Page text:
Dimitri Hérard, the head of the General Security Unit of the National Palace (USGPN) under President Jovenel Moise.

By Samuel Celiné

Dimitri Hérard, the head of the General Security Unit of the National Palace — USGPN, by its French acronym — is being kept in custody after preliminary questioning from Internal Affairs bureau in the ongoing investigation of President Jovenel Moïse’s assassination. USGPN made the decision to hold Hérard in isolation on July 14, one week after the brutal July 7 slaying that also left First Lady Martine Moïse wounded. 

Hérard declined another interrogation with Bedford Claude, chief government prosecutor in Port-au-Prince, that was scheduled on July 14.

Hérard is the fourth law enforcement officer being held in connection with the murder plot, police officials said during a press briefing. Twenty three others, including 18 Colombians, have already been arrested in connection with the assassination, according to police.

As head of the palace guard, Hérard is among those most responsible for the safety of the president. The USGPN is dedicated to securing both the palace and the president’s private residence.

Hérard had ignored a previous summons to appear for questioning that Claude issued for Thursday, July 8. At the time, Hérard said he could not appear because he was under strict USGPN conservatory measures.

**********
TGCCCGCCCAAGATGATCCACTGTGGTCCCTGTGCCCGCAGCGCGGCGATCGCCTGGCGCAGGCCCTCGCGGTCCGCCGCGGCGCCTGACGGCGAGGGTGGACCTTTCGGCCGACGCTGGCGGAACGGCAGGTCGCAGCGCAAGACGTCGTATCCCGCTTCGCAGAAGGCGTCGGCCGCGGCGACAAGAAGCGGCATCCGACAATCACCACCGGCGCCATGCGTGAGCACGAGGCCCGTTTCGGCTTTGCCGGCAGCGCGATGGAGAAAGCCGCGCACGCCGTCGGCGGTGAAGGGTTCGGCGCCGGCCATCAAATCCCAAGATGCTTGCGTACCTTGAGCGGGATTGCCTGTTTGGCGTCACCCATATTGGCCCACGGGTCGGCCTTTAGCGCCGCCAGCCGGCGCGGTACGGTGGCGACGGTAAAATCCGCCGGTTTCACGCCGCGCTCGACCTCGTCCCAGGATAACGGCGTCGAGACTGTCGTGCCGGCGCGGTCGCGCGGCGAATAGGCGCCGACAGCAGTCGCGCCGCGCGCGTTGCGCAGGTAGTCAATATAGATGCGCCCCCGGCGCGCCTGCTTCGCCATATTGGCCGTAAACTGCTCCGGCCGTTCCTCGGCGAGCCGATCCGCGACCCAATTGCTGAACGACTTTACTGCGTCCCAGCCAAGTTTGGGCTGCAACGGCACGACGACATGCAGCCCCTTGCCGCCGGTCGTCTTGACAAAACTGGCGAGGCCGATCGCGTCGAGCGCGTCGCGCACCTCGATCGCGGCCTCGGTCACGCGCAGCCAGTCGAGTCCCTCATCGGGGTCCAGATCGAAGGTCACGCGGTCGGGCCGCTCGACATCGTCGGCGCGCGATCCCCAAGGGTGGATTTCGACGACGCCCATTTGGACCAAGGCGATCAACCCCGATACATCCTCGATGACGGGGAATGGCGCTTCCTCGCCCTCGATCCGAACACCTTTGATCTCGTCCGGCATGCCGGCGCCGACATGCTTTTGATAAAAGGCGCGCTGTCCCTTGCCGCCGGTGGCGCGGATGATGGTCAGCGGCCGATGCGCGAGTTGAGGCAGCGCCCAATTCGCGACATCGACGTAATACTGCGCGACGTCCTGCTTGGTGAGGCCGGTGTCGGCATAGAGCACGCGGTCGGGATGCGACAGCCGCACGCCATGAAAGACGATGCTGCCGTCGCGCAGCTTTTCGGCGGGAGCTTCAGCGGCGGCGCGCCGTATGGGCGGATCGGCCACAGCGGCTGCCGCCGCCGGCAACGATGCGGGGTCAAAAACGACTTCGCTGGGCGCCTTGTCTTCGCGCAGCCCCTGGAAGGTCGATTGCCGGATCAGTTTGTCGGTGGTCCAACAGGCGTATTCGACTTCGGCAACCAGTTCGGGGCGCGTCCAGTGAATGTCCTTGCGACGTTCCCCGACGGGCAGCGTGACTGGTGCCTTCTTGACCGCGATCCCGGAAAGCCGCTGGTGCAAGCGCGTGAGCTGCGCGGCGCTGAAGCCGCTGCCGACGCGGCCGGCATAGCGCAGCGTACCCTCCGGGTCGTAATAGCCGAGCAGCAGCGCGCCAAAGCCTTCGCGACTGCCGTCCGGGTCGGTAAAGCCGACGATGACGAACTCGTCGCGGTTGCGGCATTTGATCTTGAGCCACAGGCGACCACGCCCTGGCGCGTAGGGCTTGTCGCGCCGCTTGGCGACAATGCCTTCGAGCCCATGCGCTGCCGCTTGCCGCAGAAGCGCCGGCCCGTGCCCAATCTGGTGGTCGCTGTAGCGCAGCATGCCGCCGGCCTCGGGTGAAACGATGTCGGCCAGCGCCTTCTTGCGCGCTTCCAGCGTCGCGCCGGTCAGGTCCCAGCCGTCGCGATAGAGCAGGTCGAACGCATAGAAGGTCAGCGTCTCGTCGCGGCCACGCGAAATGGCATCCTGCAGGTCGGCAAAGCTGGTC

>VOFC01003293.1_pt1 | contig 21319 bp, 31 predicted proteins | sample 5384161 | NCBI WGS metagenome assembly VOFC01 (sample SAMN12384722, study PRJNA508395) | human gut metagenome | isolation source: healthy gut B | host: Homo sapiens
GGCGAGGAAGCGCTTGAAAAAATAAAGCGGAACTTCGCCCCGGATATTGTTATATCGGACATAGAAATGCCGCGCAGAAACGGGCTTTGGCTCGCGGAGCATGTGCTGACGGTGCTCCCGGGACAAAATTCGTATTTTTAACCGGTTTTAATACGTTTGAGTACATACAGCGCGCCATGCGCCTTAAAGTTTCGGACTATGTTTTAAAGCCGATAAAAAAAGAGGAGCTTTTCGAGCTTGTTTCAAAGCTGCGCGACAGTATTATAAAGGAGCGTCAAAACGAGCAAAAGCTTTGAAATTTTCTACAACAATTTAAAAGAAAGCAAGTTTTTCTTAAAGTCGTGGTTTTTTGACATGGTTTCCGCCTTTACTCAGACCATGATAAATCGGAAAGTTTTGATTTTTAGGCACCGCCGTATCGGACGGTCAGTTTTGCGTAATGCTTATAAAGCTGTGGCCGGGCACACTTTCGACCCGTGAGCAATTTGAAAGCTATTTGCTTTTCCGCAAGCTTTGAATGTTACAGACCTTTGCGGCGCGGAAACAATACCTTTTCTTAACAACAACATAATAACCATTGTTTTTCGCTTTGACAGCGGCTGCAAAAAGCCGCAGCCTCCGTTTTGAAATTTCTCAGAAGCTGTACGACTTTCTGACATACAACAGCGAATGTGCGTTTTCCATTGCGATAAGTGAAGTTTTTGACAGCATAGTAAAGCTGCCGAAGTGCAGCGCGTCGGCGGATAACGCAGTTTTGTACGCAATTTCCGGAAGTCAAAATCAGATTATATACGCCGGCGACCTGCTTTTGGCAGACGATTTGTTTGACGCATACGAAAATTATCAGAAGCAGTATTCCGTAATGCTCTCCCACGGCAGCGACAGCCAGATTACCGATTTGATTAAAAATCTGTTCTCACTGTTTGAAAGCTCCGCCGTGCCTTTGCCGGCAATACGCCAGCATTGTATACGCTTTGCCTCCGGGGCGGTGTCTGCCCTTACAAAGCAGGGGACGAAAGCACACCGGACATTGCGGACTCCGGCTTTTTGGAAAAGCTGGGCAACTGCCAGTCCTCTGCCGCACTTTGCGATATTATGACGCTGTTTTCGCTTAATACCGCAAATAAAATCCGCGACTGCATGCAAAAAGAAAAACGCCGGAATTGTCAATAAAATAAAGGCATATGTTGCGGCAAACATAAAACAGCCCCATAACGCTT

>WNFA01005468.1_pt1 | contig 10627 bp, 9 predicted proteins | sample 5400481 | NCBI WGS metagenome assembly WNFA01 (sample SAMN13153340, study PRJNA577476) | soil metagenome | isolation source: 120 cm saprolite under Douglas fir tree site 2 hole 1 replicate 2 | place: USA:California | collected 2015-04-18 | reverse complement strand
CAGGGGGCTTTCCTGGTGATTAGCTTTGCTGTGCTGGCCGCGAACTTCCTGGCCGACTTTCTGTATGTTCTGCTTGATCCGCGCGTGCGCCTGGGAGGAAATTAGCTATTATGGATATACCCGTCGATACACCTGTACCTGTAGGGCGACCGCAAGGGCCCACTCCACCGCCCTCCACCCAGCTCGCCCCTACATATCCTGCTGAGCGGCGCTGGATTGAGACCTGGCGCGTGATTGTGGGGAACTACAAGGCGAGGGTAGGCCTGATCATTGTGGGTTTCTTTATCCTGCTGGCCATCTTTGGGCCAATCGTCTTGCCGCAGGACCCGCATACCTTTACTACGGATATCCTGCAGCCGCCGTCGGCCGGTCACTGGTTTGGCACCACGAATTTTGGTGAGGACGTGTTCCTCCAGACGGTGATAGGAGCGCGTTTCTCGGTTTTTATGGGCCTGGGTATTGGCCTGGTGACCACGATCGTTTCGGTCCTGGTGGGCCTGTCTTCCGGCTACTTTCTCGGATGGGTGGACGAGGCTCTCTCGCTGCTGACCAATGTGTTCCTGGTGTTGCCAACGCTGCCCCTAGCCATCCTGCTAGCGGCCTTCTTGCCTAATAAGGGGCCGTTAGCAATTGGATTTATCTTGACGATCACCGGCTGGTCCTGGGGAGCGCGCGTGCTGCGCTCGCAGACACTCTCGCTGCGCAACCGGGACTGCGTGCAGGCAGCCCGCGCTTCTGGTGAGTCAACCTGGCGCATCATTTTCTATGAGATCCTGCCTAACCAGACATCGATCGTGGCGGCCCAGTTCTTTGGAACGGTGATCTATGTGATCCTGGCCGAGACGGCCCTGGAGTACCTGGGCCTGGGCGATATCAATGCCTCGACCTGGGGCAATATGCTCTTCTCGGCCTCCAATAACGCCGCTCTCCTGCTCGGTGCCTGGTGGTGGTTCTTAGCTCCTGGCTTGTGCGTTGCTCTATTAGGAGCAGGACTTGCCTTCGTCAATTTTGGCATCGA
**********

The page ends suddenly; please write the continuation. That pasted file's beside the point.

Hérard is also the subject of a US law enforcement investigation related to illegal arms trafficking in Haiti, drew the limelight on February 7, 2021, for contributing significantly to deflecting an attempted coup against the head of state. Sources close to the deceased president claimed that Moïse was personally aware of the US investigation into Herard.

However, during the attack that cost the president his life, no USGPN guard was harmed while Moise was killed by assassins. Haitian government officials have claimed that an elite commando of Colombians raided the president’s private residence and killed him.  

Many in Haiti and abroad are skeptical about the commandos and the involvement of three Haitian-Americans based in Florida in the plot.

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